The Political Origins of Black History Month

By Jarvis R. Givens | Black Perspectives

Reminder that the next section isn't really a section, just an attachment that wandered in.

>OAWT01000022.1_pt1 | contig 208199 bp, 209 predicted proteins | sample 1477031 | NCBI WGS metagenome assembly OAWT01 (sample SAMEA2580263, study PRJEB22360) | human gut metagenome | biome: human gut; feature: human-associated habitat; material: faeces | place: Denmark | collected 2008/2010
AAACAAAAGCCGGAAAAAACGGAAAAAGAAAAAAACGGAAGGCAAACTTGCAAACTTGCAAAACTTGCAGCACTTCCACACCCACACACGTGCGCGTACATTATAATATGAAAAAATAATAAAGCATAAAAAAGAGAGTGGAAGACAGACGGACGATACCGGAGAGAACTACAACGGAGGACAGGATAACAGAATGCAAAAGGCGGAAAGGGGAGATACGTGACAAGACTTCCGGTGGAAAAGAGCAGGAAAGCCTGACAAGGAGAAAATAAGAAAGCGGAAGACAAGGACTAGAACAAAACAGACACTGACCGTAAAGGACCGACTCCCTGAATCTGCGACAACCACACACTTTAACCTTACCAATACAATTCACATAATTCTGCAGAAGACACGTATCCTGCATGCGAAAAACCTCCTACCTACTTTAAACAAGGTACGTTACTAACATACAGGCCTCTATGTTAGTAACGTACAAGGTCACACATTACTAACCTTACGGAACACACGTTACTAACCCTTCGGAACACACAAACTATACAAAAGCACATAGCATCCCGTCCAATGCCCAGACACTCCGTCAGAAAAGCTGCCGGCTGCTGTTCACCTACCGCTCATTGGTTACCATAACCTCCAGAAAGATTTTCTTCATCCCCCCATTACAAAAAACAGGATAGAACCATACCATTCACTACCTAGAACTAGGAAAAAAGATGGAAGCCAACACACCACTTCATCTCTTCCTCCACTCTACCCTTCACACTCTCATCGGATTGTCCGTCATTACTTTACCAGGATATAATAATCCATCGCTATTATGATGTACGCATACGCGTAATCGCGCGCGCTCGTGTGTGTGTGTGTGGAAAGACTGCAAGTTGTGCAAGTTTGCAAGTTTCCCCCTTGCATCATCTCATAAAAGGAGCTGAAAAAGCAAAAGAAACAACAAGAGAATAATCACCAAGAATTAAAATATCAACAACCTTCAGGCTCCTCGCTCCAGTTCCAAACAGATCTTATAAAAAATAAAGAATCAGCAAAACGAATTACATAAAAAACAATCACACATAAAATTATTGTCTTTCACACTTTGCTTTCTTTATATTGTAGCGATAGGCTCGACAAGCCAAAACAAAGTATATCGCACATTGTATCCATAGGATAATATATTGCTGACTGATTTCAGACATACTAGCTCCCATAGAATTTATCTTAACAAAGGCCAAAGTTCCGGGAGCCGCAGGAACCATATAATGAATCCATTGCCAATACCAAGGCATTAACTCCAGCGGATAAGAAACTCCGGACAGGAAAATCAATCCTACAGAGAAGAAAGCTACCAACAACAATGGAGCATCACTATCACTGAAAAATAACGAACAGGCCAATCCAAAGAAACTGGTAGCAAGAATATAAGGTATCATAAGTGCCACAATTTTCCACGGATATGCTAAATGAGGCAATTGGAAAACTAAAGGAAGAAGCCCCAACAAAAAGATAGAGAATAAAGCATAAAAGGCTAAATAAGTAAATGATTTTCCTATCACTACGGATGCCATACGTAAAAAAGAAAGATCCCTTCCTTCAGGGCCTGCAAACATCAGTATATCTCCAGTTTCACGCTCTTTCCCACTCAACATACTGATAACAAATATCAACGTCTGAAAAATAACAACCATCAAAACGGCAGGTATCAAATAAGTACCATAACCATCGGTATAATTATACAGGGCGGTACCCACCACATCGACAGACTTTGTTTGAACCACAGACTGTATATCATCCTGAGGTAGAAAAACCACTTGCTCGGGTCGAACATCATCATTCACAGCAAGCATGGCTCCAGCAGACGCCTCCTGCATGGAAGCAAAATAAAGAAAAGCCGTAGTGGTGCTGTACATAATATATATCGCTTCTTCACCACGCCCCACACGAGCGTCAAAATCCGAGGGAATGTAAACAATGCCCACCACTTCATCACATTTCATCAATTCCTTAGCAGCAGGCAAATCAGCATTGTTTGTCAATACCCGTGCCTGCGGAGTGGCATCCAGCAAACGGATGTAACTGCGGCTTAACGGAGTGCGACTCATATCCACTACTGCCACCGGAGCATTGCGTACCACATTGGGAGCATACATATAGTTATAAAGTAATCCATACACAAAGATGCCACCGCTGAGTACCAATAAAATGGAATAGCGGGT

Has Black History Month run its course? Every year conversations take place weighing the significance of Black History Month. Assertions such as, “Black history is just world history and should not be confined to a month,” become commonplace. Others say it has become too commercialized—reduced to things like celebratory avatars of Sojourner Truth or Carter G. Woodson adorning the webpage of some popular search engine. While some concerns are valid, others are thin and ahistorical, often failing to grapple with the original political intent of this annual observance. For Carter G. Woodson, the political origins of Black History Month (originally Negro History Week) was about re-articulating the stories of Black people so as to achieve a new narration of what it means to be human altogether, something other than the negation of Black life. Woodson believed that it is the stories we tell ourselves, about who we are, that motivate and demotivate our behaviors. These stories shape how we can think. speak. and be among the living.

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